Alan Tudge’s former media adviser has told a royal commission she devised a strategy to place stories in “friendly media” – including the Murdoch press – after her boss told her to “shut down” the media storm over robodebt in early 2017.
The commission is investigating why and how the unlawful Centrelink debt recovery scheme was established in 2015 and ran until November 2019, ending in a $1.8bn settlement with hundreds of thousands of victims.
Under questioning by the senior counsel assisting, Justin Greggery KC, Rachelle Miller, who worked for Tudge when he was human services minister, agreed that by early 2017 there was a “media crisis” over the robodebt scandal.
But Miller said she was confident the story could be “shut down”, as she claimed her boss had requested.
“[Tudge] was very firm with me that I needed to shut this story down,” she said.
Miller said the plan she devised meant placing stories in “more friendly media”, which she described as “rightwing media”, naming the Australian newspaper and “the tabloids”, as well as A Current Affair and talkback stations such as 2GB.
“That media strategy was quite comprehensive that I developed in January,” she said. “That involved placing stories with the more friendly media, the right media, about how the Coalition was actually catching people who were cheating the welfare system.”
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Miller’s statement to the commission said the plan also included “tracking down debts from the period when Labor was in government” which had not been detected at the time.
She told the commission this was a “political hit” that allowed the Coalition to “throw back to Labor that you would let these guys go”.
Miller said initially in late 2016 Tudge’s office was not concerned about the critical media coverage because it was in the “leftwing media”. Much of the early reporting of the program was published in Guardian Australia.
Asked by the commissioner, Catherine Holmes AC SC, where the ABC fit into her view of media, she said it was also in the “leftwing media camp”.
The prime minister, Malcolm Turnbull, was “unhappy” about the issue, Miller claimed, “but we were getting feedback from the prime minister’s office that actually this was playing quite well in your marginal seats, western Sydney, that type of thing”.
The inquiry heard Tudge’s media strategy expanded when the minister’s office and the department began a practice of “correcting the record”.
She said Tudge “requested the file of every single person who appeared in the media … so we could understand the details of their case”. She claimed Tudge also directed her to obtain other case studies that were also used to create “datasets” for the tabloid media.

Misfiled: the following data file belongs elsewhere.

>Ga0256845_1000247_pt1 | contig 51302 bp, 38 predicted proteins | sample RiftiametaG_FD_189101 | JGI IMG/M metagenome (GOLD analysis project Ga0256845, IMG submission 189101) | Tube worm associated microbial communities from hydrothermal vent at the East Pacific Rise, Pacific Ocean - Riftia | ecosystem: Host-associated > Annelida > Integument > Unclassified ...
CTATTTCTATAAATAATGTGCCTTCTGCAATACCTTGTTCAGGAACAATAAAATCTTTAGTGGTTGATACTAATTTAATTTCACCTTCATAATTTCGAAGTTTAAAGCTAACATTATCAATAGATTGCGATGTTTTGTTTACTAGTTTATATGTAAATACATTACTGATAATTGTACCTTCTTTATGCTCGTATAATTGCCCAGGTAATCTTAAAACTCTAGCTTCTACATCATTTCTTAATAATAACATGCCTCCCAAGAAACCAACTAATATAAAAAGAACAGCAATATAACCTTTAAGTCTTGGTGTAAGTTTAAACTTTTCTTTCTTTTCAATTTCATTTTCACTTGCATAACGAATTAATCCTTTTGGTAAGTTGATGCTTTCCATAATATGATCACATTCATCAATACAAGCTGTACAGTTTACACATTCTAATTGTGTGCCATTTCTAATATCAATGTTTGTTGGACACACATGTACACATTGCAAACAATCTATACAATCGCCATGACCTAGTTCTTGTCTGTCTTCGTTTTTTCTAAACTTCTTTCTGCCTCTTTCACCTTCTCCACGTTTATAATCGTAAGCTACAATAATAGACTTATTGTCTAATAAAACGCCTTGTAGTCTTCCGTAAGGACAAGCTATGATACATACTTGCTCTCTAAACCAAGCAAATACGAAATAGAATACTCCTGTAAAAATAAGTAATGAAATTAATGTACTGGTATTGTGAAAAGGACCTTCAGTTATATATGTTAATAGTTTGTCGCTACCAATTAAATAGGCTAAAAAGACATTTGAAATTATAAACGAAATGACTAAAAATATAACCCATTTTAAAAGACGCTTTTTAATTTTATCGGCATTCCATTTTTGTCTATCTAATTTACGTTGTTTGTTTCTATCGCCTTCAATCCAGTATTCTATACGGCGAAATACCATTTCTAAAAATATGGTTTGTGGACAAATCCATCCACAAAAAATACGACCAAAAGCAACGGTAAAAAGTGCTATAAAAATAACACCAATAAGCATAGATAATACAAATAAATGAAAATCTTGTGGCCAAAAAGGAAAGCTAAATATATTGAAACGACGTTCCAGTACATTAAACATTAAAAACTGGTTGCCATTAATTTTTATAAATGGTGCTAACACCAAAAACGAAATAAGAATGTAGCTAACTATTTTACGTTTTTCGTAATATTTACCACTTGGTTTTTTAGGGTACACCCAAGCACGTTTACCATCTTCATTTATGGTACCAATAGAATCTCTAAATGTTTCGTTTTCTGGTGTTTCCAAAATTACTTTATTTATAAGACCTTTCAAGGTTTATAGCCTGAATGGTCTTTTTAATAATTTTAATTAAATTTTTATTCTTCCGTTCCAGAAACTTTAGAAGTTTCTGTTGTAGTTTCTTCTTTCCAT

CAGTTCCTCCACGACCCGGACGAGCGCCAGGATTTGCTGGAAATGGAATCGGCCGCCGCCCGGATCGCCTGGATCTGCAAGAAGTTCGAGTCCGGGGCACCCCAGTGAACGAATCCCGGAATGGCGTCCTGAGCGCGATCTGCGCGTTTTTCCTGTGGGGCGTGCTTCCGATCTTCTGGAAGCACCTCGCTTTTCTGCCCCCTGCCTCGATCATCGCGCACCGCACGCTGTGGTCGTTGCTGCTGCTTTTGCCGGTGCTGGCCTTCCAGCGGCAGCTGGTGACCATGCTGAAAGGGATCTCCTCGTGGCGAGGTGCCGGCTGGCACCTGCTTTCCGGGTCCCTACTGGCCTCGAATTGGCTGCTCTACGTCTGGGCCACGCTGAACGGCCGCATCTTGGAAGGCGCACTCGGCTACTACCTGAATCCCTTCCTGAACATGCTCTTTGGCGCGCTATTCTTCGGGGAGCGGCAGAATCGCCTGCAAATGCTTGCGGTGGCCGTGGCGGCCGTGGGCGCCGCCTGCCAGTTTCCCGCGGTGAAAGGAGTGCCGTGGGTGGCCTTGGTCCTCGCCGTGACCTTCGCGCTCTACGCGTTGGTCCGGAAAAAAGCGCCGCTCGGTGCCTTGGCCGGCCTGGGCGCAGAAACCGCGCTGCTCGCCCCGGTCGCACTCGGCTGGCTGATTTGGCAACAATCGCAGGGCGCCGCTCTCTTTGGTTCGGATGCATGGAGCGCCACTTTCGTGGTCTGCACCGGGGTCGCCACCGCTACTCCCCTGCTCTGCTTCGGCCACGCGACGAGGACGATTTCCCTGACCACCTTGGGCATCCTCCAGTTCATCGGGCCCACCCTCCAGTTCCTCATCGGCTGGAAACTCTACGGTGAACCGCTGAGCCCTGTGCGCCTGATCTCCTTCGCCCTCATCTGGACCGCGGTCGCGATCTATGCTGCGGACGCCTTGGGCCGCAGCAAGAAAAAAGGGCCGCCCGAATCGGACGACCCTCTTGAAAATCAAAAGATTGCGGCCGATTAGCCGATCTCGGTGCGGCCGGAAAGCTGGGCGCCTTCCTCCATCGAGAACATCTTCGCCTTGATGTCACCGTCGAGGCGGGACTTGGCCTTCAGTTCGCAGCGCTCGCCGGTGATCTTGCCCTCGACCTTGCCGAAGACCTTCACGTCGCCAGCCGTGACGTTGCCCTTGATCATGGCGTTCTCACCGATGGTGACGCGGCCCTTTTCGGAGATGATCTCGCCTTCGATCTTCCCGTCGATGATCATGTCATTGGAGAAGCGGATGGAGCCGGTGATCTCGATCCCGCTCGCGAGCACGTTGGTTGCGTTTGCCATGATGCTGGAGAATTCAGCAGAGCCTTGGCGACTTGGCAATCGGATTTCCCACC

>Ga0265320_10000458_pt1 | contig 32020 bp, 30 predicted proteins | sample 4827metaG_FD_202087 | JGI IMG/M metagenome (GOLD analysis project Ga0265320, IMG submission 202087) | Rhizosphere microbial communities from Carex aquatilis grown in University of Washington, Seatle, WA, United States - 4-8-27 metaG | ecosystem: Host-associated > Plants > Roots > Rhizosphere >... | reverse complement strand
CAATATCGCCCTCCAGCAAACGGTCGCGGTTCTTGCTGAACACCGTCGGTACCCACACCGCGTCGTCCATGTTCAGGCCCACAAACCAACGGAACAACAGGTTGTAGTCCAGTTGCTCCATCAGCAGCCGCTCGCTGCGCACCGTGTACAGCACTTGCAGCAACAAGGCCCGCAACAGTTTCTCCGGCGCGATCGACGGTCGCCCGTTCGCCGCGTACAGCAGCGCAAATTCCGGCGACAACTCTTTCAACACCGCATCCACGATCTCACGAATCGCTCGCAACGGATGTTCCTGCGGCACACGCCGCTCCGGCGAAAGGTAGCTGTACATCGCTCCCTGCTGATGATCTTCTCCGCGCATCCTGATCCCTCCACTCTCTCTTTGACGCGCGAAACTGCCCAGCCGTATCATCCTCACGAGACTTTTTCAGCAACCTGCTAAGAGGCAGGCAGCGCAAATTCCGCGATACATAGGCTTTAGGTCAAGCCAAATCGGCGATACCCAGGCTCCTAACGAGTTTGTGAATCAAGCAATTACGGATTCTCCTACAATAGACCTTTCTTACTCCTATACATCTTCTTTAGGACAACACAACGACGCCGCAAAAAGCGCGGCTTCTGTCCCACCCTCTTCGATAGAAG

Miller was asked about an instance where the minister’s office released the personal information of a welfare recipient who wrote an article critical of Centrelink.
Miller said she was contacted by a journalist from the Age and Sydney Morning Herald who had said the case was “disgraceful” but asked for confirmation of the details. Miller said she told him the story was not true but said she could not provide more details due to privacy laws.
The inquiry heard Miller discussed the issue with her counterpart in the department, Bevan Hannan, and eventually the department’s chief counsel, Annette Musolino, cleared the release of some personal information to “correct the record”.
That information was used by the journalist to write an article that questioned some of the welfare recipient’s claims, which sparked further controversy and criticism from Labor, welfare and privacy groups. The recipient also stated some of the “corrections” were wrong.
Musolino was not asked about Miller’s claim, but she was expected to return to the witness stand next month
The welfare recipient and the journalist who contacted Miller to inquire about the case were not named by the royal commission on Tuesday.
Miller said Tudge was “adamant” that if stories reported by the media were incorrect then “we should correct the record”.
She said the effect was “there were less people speaking out in the media, which was the intention”.
Miller said she was aware of media reports that connected the robodebt scheme to the suicide of debt recipients. She said those cases were “tragic” and that, in general, there was a “lack of empathy” in the office.
Guardian Australia reported in September 2022 that the federal government paid $650,000 in a settlement for hurt, distress and humiliation she alleges she suffered while working for former ministers Tudge and Michaelia Cash. No admission of liability was made by the government. Tudge has repeatedly and categorically denied Miller’s allegations.
Tudge is scheduled to appear at the royal commission on Wednesday.
Miller’s evidence before Holmes continues.